On the day he turned 35, (June 26) Derek Jeter had 65 more career base hits than the all time hit king, Pete Rose, had on his own 35th birthday. While he has faced constant criticism about his defense and lack of power at the plate, it is time to recognize, as evidenced by his hit totals, that Jeter is indisputably one of the greatest hitters of all time.
At the age of 35 only Robin Yount, Henry Aaron, Ty Cobb, and Rogers Hornsby compiled more hits than Derek Jeter. And in a head-to-head comparison with Pete Rose, Jeter tops the hits leader in nearly every important statistical category.
At his present pace attaining 4,000 hits is a real possibility for Jeter and, with the assistance of health and longevity, he may even challenge Rose's all time record. As previously noted, Jeter is outpacing Rose in hits at age 35, but that is only a partial view of the comparison at that age:
Rose: .311 avg, .381 obp, .814 OPS
Jeter: .316 avg, .386 obp, .844 OPS
Jeter even has nearly 200 more steals than Charlie Hustle, racking up 292 to Rose's 106. By nearly every statistical measure Jeter is easily the more complete and prolific hitter, so by this conclusive analysis it seems only fitting that Jeter — as long as he stays healthy — is capable of making a run at the all time hits total.
Beyond the typical Jeter-centric criticisms, many feel that, because of his position, he will not be able to display the longevity that Rose possessed, and this will prevent him from reaching 4,000 hits, never mind the 4,257 it would take to top Rose. In reality, Pete only had four more prolific seasons after 1976 when he turned 35, topping 200 hits only twice. But because Pete hung around in the league until he was 45, he was able to amass such a seemingly insurmountable total.
The unfounded perception that Jeter is declining at 35 is based solely on last year's numbers. While 2008 was admittedly a down season for the Yankees' captain (his 179 hits broke his three season streak of topping 200 hits), his .300 batting average and .363 on-base percentage were still very good, even while his career-low .771 OPS reflected his lack of power and run production. He scored at least 100 runs and knocked in 70 in every full season except last year (88 runs, 69 RBI) and the injury-truncated 2003 (87 runs, 52 RBI). It was a tough year for the Yankees in 2008 and Jeter was not immune from the effects of their struggles.
2009 though, has seen a return to form for the Yankees' shortstop. Heading into Sunday's game against the Mets, Jeter's stat line was very good all around, featuring a .308 batting average, a .377 OBP, 47 runs, and a .828 OPS — the last figure boosted by his nine home runs, 30 RBIs (while moving from batting second to leadoff). Jeter has even shown renewed speed, taking advantage of his new leadoff role to steal 17 bases, a higher total in 68 games this season than he posted in the entirety of 2007 or 2008. These statistics hardly outline a player that is winding down in his career or eroding physically.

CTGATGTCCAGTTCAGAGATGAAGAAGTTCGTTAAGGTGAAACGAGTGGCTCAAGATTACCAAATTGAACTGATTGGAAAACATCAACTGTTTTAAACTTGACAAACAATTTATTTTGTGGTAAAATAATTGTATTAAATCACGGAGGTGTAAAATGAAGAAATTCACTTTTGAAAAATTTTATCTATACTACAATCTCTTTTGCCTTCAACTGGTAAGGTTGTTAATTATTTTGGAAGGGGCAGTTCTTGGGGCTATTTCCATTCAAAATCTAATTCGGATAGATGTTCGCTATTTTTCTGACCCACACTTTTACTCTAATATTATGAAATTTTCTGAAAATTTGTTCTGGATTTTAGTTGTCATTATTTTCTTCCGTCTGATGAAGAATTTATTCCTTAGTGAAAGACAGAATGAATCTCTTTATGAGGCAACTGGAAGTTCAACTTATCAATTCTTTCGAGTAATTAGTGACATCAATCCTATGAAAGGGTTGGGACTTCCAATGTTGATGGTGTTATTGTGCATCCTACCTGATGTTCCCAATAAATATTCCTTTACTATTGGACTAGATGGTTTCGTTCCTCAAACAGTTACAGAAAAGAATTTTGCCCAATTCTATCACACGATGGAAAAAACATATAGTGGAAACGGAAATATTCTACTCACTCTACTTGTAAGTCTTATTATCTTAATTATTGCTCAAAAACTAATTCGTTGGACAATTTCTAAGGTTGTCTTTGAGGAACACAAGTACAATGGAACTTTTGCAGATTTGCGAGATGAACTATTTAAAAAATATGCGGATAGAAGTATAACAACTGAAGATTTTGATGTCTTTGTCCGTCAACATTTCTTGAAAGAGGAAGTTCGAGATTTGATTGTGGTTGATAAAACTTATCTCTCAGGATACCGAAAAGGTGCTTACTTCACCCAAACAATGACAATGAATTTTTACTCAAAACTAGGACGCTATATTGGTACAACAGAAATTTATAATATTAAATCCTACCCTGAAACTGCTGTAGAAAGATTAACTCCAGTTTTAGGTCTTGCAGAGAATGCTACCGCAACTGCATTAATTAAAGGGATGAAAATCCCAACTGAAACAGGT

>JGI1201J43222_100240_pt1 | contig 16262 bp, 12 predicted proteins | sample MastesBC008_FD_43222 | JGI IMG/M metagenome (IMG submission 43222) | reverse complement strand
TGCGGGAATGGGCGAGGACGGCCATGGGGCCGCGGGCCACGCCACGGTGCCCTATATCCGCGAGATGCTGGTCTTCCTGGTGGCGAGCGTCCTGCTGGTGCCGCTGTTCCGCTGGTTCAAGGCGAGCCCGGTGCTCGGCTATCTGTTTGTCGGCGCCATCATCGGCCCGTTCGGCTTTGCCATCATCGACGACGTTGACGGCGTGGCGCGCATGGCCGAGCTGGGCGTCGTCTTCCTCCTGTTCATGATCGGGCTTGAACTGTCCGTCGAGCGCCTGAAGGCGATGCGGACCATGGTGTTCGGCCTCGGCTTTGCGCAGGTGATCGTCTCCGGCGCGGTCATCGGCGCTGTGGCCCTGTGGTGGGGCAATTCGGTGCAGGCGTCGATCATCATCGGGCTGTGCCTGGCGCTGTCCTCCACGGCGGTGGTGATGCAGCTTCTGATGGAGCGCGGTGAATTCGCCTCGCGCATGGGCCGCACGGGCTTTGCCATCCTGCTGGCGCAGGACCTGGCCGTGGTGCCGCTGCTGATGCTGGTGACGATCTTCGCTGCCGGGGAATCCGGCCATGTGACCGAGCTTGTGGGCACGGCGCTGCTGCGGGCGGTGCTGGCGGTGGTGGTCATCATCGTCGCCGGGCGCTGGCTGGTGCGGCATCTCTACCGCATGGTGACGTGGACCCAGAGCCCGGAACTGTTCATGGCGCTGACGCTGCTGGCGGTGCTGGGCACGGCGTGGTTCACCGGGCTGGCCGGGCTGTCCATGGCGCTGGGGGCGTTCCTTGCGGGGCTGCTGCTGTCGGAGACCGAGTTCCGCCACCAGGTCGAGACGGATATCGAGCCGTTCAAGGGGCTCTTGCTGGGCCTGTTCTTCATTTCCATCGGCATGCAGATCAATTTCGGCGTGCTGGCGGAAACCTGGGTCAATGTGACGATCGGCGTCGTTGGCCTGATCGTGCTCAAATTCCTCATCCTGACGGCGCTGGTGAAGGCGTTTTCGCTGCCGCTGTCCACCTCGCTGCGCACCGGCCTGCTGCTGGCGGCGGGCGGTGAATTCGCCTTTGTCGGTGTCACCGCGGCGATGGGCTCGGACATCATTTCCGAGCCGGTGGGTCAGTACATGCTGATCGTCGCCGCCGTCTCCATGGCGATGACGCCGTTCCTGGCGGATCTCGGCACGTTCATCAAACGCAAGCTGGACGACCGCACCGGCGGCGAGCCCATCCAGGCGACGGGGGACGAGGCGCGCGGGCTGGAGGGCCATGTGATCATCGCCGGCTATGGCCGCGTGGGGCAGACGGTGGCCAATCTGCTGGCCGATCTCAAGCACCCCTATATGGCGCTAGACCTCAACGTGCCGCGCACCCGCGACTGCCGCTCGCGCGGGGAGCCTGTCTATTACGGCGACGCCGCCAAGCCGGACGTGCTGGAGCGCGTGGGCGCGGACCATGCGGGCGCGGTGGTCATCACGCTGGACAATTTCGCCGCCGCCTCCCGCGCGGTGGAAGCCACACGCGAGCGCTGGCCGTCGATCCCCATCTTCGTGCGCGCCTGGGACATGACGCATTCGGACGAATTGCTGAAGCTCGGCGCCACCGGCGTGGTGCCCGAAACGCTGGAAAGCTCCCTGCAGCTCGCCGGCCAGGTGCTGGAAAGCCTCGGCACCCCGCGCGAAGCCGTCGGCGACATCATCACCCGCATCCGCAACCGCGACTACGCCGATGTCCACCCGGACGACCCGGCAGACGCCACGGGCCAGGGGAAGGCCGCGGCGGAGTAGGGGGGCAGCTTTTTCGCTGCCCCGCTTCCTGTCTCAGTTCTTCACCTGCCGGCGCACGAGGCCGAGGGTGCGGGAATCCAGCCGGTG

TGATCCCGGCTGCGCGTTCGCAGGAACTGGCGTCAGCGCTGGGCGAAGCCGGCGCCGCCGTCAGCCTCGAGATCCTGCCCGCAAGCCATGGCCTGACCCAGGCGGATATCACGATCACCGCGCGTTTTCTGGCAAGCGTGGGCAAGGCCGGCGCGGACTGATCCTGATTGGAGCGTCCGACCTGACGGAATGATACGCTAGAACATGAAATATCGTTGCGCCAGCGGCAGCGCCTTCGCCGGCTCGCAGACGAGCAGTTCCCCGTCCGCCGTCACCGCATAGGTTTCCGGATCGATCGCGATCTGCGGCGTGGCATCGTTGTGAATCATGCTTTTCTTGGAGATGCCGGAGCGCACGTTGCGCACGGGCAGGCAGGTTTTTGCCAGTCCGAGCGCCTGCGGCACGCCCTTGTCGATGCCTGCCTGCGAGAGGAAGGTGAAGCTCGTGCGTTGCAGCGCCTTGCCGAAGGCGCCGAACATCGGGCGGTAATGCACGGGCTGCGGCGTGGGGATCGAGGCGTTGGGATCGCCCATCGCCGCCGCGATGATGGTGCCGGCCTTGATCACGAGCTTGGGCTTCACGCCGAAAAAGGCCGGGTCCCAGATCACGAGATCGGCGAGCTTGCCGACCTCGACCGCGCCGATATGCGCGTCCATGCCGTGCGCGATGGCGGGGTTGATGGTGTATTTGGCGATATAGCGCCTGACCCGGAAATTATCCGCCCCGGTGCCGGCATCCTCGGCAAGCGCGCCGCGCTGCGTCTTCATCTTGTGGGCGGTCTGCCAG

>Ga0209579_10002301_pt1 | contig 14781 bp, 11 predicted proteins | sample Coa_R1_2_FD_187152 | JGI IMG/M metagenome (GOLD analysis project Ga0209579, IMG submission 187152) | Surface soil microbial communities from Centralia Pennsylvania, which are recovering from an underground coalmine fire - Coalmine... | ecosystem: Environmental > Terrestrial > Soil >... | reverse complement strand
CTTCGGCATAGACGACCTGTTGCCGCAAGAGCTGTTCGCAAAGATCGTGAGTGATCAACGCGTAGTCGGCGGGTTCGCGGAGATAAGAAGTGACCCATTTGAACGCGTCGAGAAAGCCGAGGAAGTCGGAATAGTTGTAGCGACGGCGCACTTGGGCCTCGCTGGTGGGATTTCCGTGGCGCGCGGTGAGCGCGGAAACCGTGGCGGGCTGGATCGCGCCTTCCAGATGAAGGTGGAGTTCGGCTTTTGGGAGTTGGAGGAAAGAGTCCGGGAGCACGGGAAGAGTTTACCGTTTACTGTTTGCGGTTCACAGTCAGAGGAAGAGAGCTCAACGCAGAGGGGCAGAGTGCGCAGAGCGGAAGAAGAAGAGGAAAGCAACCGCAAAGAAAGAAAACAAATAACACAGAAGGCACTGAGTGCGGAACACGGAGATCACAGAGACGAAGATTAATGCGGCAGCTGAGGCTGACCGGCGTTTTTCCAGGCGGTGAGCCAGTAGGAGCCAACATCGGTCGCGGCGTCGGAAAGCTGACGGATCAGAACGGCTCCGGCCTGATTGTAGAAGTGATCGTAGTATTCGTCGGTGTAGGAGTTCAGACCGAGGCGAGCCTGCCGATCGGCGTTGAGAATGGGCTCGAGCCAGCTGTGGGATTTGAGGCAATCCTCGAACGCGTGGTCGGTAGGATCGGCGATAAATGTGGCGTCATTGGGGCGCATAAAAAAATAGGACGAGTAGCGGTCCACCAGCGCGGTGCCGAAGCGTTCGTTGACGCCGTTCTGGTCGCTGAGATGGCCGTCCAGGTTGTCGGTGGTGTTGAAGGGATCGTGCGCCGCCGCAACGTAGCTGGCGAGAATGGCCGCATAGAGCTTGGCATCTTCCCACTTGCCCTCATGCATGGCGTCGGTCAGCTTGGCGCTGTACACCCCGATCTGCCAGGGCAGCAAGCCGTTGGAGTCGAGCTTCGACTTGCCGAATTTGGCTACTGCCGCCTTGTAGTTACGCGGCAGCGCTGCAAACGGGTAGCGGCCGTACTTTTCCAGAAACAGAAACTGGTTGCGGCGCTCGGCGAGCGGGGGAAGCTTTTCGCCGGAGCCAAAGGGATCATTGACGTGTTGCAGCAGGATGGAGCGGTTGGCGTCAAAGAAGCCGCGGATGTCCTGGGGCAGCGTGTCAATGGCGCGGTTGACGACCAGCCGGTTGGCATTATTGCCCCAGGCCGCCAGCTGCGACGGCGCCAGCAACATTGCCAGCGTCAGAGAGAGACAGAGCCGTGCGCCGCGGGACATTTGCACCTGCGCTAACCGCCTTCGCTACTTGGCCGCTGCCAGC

Inevitably, it is likely Jeter will have to make of position change, especially if he wants to have a chance at the all time hits record. Much of Rose's longevity can be attributed to his switch to the less physically demanding first base, a luxury Jeter will not have given the long terms involved in the contract of Mark Teixeira. A switch to the outfield wouldn't be unprecedented (Robin Yount) and there is always the option of moving him into a permanent DH role. While many have stated their belief that Jeter's pride would never allow this — they may be right in the context that winning and "dignity" are undoubtedly more important to Jeter than records — if he feels that a switch would facilitate the future success of the team, pride would likely not be an issue. Jeter has a proficient enough arm, as well as speed and range, to play left field and could also be an Edgar Martinez-like figure (with less power) as a DH. Most of Derek's injuries over the years have occurred in the field (diving head first into the seats isn't healthy for anyone) so the DH role would seem to be the most conducive to his longevity and maintaining his highest level of productivity.
Derek Jeter is second in Yankees' history in total hits behind only Lou Gehrig, fourth in runs scored, fifth in total bases, forth in doubles, and second in stolen bases (Rickey Henderson popped in for a few seasons in the 80s). When he scored his 1,500th run, he joined Babe Ruth, Lou Gehrig, and Mickey Mantle as the only Yankees to achieve and surpass that total, and while the stat is obviously more in flux, he is fifth in career batting average above such Yankee greats as Don Mattingly, Bill Dickey, and Bob Meusel. His name already rests among the pantheon of Yankee greats, and yet the Captain is still actively and productively adding to his already impressive totals that will one day earn him his plaque in Cooperstown.
Jeter has a long way to go before he catches Pete Rose. He will have to continue his standard productivity for a number of more seasons, always hovering near 200 hits for at least the next five years. But given Jeter's inside-out style at the plate — reliant more on pitch recognition and reaction than pure bat speed — combined with the fact that he will always be protected in very good lineups, Jeter may be more tailored to bring the "all time hits leader" moniker to the Hall of Fame than most give him credit for.
Over the last few years every chase for a record in baseball has seemingly been tainted with the stench of the steroid era, but if Jeter can stay injury free, perhaps agree to a position change, and desires to continue playing that long, the baseball world may be treated to its first pure moment of history that it can get behind and celebrate in a very long time.